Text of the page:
The Soapbox

Being alone doesn’t have to be lonely

I spend most of my nights alone. In the summer months I go for long walks while listening to my iPod. In the winter I just hang out in my room reading a book or listening to some music. “If you ever get lonely just go to the record store and visit your friends” is one of my favourite lines from the movie Almost Famous because I think it’s totally true.

Some people might say I live a sheltered life, but I’m fairly content this way. I was the kid who hated going to summer camp because having to share a room with other people and never getting any time to myself was a nightmare. It might seem like I’m misanthropic, but I wouldn’t say that’s the case at all. 

I enjoy interacting with others, but I’m also really quiet and that’s something people take issue with. People usually say I’m too quiet and tell me to come out of my shell, but I’m not really hiding anything and that’s just how I am. Jonathan Rauch makes a lot of good points in his 2003 essay Caring For Your Introvert and one of them is that introversion is an orientation, not a choice. Sometimes I wish I could be loud, but unfortunately it just doesn’t seem to be possible.

Live music gets me out of the house and I usually end up going to shows solo, something that doesn’t bother me. I might know the bands, recognize a person in the crowd or meet someone new, but I’m also happy listening to the music instead of trying to socialize. Being soft-spoken also makes it hard because no one can usually hear what I’m saying anyway. Sometimes I have decent conversations at shows, but usually it’s best if I try to talk in a quieter setting.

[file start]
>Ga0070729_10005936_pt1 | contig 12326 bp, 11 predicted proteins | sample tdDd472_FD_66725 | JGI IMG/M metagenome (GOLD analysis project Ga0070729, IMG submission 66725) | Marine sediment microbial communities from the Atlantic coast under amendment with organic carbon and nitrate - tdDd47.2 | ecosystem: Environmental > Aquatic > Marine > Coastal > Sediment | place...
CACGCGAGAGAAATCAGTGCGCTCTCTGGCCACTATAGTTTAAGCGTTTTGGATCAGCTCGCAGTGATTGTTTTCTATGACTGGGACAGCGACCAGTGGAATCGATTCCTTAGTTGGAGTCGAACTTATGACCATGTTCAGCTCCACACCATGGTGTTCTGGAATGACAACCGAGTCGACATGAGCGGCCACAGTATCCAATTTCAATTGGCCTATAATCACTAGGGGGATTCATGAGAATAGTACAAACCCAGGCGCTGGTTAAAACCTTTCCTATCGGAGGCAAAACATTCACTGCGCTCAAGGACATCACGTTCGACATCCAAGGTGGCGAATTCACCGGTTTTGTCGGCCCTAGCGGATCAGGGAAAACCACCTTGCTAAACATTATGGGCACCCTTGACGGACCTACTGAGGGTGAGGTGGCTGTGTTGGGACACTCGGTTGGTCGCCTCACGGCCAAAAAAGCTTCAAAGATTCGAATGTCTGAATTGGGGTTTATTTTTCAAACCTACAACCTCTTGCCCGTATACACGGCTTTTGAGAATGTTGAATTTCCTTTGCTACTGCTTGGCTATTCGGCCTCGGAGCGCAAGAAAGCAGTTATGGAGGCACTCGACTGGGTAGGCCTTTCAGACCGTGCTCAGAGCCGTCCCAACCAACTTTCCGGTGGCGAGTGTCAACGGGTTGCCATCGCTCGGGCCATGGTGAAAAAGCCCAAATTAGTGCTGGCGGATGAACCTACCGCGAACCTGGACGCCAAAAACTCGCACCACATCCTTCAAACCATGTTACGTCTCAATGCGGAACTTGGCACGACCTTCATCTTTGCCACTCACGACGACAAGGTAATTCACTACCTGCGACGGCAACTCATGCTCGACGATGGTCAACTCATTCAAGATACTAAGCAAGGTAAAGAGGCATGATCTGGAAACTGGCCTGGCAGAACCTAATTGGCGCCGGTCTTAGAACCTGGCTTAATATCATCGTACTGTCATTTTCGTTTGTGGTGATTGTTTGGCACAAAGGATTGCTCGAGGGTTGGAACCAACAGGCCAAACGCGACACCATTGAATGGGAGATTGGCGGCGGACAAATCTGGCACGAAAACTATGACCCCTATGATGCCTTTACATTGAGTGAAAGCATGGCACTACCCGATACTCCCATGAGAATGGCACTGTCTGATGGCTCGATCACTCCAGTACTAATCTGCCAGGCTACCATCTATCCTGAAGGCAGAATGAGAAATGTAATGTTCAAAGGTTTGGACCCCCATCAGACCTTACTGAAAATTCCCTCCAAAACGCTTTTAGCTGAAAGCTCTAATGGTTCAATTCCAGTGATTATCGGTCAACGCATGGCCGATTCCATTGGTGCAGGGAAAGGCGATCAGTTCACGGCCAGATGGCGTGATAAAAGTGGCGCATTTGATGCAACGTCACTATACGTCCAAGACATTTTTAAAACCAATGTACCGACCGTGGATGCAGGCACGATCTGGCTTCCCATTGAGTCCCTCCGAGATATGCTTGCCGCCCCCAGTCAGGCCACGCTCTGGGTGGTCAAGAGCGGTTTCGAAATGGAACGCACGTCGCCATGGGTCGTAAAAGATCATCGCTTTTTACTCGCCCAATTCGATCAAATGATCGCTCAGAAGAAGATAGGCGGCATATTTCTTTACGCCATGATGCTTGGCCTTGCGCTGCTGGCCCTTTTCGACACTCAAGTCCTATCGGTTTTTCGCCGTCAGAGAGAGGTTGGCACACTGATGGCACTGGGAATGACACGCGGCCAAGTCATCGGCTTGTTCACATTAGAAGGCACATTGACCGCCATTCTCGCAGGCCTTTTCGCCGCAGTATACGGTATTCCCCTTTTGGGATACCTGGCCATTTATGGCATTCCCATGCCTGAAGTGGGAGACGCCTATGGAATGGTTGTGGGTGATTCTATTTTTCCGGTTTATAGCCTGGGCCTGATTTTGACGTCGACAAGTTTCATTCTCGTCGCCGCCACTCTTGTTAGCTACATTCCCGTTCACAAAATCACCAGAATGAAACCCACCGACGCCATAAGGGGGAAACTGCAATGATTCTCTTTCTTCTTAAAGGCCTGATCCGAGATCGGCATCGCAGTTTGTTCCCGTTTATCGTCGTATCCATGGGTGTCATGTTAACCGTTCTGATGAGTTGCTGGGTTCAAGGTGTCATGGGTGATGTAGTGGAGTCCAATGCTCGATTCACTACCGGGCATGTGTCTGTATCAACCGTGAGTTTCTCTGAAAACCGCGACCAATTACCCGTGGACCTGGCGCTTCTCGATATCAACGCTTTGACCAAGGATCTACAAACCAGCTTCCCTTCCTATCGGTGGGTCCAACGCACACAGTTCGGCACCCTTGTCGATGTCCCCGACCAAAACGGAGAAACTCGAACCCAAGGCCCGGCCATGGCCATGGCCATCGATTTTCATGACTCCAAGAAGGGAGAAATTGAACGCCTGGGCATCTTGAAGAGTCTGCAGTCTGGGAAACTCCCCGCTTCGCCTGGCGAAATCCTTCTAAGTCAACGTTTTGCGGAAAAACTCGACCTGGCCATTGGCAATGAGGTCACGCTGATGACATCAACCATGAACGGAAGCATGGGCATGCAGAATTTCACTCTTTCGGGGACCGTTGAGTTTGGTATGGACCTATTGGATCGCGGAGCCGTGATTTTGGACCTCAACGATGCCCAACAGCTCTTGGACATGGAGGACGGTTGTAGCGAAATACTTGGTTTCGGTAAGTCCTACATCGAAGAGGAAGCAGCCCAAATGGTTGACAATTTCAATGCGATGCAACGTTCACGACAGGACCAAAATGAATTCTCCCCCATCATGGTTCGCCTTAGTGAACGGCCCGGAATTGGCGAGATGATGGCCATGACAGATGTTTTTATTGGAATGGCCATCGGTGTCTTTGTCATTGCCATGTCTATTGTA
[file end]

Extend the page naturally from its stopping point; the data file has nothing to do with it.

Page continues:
I also like traveling by myself because there’s no need to compromise and the possibilities are endless. My first trip came about four years ago because I was tired of trying to find other people to go with me. I chose Toronto and there was something freeing about getting off the plane and not really knowing anyone. 

When I was wandering around the CN Tower one of the girls working there stopped me and started chatting, probably because I was wearing an Alkaline Trio shirt. We kept talking about music and when she realized I was alone she motioned me to follow her. She graciously took me to the top for free, which saved me $30 and was something I was never expecting. It became the highlight of my trip and still inspires me to keep traveling solo.

Going out alone doesn’t have to be depressing. If anything it can be an adventure because you never know what you’ll experience or who you’ll meet along the way. Maybe one day I’ll find someone I click with and change my mind, but until then I’m OK with spending nights on my own.

Deborah Remus is the Uniter’s arts reporter. She was supposed to write an Up All Night but ended up writing this.

Published in Volume 69, Number 22 of The Uniter (February 25, 2015)

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